johnlink ranks THE BIG HOUSE (1930)~

As the sound era was in its infancy, Hollywood was figuring out how to reinvent (or in some cases, just invent) its genres. THE BIG HOUSE was released in 1930 as the first major prison film of the sound era. It would prove to be a majorly influential film for the prison sub-genre going forward. sbMgjXnGeNNfFXRN4dCl6MIBt6i I watched THE BIG HOUSE (1930) on 4.29.15. It was my first viewing of the film. THE BIG HOUSE opens with a new convict, Kent (Robert Montgomery), in the first moments of his ten year prison term for manslaughter as a result of a drunk driving accident. He is immediately shuffled into a cell with a couple of notorious convicts, Butch (Wallace Beery) and Morgan (Chester Morris). One older guard worries openly about the fate of this young man, and he also decries the problems with overpopulated prisons (this particular spot has 3000 inmates in a place built for 1800). This quick intro shows a bunch of the tropes which would soon come to define the prison genre. The fresh fish. The career criminal who can’t control his anger and looks a bit like George “The Animal” Steele (Beery would be nominated for an Oscar for his portrayal of Butch). We have the kind prison guard. We have the overly crowded prison. Soon the film will give us more. We see the rat. We see the odd duck inmates with a quirk. We see the corruptible prison guards. We learn of more than one potential prison break. What makes THE BIG HOUSE so interesting is that, as a movie written before the cliches, it also surprises plenty. Kent seems to open as the guy the audience will follow. But we learn pretty quickly that he isn’t all we would want him to be. Soon, we start to follow Morgan. The film takes place entirely in prison in the first act before bouncing outside for the second. A love story develops, though it is hard to tell how genuine a romance it is. Screenwriter Frances Marion, a woman working in a predominately male field, tells a unique and nuanced story in this pre-code film. She would win an Oscar for the script too, and it is one that is well deserved. While some of the auxiliary characters do come a cross as a bit of a schtick, the three central males are all strongly written characters who surprise throughout. Many of the films of this era seem to foretell their ending from the outset. THE BIG HOUSE has intrigue throughout. While the movie positions itself as a bit of a revenge flick for a legitimate gripe that happens in prison, it is hard to tell who exactly the protagonists and antagonists are supposed to be. tumblr_m0p7cuqlMh1qzdvhio1_r2_500 Director George Hill injects the film with a great amount of style. The opening meeting of the three lead inmates could not be more claustrophobic. Yet some of the scenes of vast emptiness reveals lots of open space which is soon filled by swarms of inmates. One dissolve shows an empty mess hall before wiping to the room entirely occupied by a seemingly impossible number of men being served food at a rate which seems almost impossible. indeed, the routine of prison life is often on display in the first act before the sheer chaos of prison life takes over in the final act as everything goes to hell. And, while I know I have said this before on these pages, because this is pre-code Hollywood, when something ‘goes to hell’ it can have surprising results as it pertains to our normal thoughts about morality in early cinema (though it should be noted that test audiences led to a changed relationship status of Kent to make another character more likable). The good guys don’t all make it through even though most of the bad guys get what’s coming to them. There is true suspense in the final standoff, and it is on a scale much, much greater than the first hour of the film might suggest we are heading towards. This is a surprising movie. While it is important to find a good print – because nothing sucks more than a poorly transferred early sound film – it should be noted that this movie did win an Oscar for Best Sound Recording. This movie isn’t as hard to listen to as many from the 1930s, even as there is often a cacophony of sound going on in the prison. But, truly, THE BIG HOUSE is a movie worth seeking out. SCORES FILM: 8; MOVIE: 8; ACTING: 8; WRITING: 8 8+8+8+8+0=31 FINAL SCORE: 8 out of 10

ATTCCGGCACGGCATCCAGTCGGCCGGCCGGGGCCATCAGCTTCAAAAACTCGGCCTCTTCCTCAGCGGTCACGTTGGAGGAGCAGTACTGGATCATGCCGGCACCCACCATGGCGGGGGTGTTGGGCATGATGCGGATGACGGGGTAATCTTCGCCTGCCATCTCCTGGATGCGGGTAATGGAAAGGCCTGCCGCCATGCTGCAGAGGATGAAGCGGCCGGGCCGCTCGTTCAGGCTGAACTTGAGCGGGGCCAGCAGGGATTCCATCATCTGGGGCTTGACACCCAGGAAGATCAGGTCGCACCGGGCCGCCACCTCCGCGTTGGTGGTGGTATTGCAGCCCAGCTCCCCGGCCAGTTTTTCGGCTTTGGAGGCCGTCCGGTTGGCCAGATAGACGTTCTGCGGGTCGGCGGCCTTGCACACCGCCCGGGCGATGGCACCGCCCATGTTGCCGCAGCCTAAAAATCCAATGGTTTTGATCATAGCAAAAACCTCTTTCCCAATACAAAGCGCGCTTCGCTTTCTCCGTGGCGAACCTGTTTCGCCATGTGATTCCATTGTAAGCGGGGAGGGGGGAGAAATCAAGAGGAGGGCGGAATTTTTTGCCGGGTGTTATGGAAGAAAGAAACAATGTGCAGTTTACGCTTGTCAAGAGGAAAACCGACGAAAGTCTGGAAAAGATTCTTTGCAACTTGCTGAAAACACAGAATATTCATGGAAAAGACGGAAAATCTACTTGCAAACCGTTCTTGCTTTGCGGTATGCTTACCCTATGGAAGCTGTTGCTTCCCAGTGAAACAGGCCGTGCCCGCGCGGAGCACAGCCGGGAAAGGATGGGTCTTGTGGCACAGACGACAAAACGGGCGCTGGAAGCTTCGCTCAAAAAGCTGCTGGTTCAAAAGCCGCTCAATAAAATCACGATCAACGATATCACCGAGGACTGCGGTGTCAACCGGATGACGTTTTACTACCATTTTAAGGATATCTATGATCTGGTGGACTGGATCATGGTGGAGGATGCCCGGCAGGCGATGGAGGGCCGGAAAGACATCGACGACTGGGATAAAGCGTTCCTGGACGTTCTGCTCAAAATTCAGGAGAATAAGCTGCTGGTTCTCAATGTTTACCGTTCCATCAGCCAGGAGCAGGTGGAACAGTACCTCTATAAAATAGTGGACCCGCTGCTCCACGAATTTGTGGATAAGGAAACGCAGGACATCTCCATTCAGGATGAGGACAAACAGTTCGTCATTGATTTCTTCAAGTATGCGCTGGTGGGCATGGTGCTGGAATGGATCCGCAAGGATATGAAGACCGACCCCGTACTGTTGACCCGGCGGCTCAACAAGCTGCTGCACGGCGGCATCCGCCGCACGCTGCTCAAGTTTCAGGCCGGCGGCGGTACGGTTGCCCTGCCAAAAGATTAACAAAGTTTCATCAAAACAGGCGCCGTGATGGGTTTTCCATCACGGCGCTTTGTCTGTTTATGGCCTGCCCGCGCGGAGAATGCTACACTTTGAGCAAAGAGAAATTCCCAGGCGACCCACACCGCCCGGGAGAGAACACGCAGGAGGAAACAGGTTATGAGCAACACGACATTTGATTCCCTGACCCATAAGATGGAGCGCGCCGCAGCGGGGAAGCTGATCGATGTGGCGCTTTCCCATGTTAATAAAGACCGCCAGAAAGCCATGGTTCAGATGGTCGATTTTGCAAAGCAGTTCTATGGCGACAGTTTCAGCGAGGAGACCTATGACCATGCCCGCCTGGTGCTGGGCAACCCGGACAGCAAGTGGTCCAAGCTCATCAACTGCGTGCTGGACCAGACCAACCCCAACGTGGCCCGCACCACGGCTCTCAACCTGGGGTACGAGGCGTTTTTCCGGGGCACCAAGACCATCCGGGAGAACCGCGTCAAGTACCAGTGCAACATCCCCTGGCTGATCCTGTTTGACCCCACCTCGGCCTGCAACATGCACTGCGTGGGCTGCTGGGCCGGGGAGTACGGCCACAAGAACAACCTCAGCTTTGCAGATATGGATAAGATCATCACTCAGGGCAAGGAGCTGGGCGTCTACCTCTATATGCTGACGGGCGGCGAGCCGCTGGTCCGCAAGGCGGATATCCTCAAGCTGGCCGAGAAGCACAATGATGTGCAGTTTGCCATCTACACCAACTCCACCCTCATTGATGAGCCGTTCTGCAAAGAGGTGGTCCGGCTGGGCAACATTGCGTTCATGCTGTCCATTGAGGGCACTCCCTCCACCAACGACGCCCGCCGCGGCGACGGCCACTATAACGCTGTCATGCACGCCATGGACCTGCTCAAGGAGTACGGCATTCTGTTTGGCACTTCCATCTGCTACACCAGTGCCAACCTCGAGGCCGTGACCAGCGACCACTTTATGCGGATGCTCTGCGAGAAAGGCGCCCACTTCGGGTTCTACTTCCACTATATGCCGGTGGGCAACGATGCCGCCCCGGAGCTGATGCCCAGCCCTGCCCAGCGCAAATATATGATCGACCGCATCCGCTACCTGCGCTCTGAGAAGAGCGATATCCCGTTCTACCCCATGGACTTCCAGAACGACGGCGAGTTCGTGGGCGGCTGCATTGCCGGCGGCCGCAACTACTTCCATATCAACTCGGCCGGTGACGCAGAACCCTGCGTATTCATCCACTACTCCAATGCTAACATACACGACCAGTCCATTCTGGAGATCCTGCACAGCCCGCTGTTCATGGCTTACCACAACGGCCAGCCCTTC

~ by johnlink00 on April 29, 2015.

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